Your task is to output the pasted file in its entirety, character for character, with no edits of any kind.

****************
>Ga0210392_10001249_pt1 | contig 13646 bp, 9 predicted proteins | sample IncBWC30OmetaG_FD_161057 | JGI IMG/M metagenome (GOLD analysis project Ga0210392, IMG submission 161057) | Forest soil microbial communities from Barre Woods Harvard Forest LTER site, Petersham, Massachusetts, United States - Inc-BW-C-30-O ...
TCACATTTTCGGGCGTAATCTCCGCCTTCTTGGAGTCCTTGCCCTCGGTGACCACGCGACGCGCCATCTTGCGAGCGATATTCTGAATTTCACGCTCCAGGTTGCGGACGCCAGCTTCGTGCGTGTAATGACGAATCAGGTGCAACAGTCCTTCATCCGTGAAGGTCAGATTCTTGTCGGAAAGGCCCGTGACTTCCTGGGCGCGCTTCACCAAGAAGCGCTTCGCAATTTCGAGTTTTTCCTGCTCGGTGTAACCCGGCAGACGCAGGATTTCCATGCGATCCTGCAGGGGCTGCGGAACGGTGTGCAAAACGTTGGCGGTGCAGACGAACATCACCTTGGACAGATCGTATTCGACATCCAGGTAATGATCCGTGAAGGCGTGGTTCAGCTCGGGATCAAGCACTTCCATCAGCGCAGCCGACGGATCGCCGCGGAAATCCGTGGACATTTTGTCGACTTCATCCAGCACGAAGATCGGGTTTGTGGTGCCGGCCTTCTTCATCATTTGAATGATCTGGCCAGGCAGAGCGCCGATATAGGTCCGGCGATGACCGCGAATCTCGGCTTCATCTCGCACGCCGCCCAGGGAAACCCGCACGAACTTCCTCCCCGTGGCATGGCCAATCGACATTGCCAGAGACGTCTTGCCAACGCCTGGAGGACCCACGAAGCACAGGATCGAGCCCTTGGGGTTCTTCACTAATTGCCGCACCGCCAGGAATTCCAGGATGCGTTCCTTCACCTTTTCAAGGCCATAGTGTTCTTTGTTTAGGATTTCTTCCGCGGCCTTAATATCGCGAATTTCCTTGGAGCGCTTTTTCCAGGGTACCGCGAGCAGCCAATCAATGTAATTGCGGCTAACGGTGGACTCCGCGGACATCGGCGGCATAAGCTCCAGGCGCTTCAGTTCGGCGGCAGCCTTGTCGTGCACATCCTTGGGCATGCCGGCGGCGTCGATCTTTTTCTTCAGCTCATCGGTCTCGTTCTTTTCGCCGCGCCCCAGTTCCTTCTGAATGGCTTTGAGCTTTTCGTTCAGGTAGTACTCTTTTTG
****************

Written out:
>Ga0210392_10001249_pt1 | contig 13646 bp, 9 predicted proteins | sample IncBWC30OmetaG_FD_161057 | JGI IMG/M metagenome (GOLD analysis project Ga0210392, IMG submission 161057) | Forest soil microbial communities from Barre Woods Harvard Forest LTER site, Petersham, Massachusetts, United States - Inc-BW-C-30-O ...
TCACATTTTCGGGCGTAATCTCCGCCTTCTTGGAGTCCTTGCCCTCGGTGACCACGCGACGCGCCATCTTGCGAGCGATATTCTGAATTTCACGCTCCAGGTTGCGGACGCCAGCTTCGTGCGTGTAATGACGAATCAGGTGCAACAGTCCTTCATCCGTGAAGGTCAGATTCTTGTCGGAAAGGCCCGTGACTTCCTGGGCGCGCTTCACCAAGAAGCGCTTCGCAATTTCGAGTTTTTCCTGCTCGGTGTAACCCGGCAGACGCAGGATTTCCATGCGATCCTGCAGGGGCTGCGGAACGGTGTGCAAAACGTTGGCGGTGCAGACGAACATCACCTTGGACAGATCGTATTCGACATCCAGGTAATGATCCGTGAAGGCGTGGTTCAGCTCGGGATCAAGCACTTCCATCAGCGCAGCCGACGGATCGCCGCGGAAATCCGTGGACATTTTGTCGACTTCATCCAGCACGAAGATCGGGTTTGTGGTGCCGGCCTTCTTCATCATTTGAATGATCTGGCCAGGCAGAGCGCCGATATAGGTCCGGCGATGACCGCGAATCTCGGCTTCATCTCGCACGCCGCCCAGGGAAACCCGCACGAACTTCCTCCCCGTGGCATGGCCAATCGACATTGCCAGAGACGTCTTGCCAACGCCTGGAGGACCCACGAAGCACAGGATCGAGCCCTTGGGGTTCTTCACTAATTGCCGCACCGCCAGGAATTCCAGGATGCGTTCCTTCACCTTTTCAAGGCCATAGTGTTCTTTGTTTAGGATTTCTTCCGCGGCCTTAATATCGCGAATTTCCTTGGAGCGCTTTTTCCAGGGTACCGCGAGCAGCCAATCAATGTAATTGCGGCTAACGGTGGACTCCGCGGACATCGGCGGCATAAGCTCCAGGCGCTTCAGTTCGGCGGCAGCCTTGTCGTGCACATCCTTGGGCATGCCGGCGGCGTCGATCTTTTTCTTCAGCTCATCGGTCTCGTTCTTTTCGCCGCGCCCCAGTTCCTTCTGAATGGCTTTGAGCTTTTCGTTCAGGTAGTACTCTTTTTG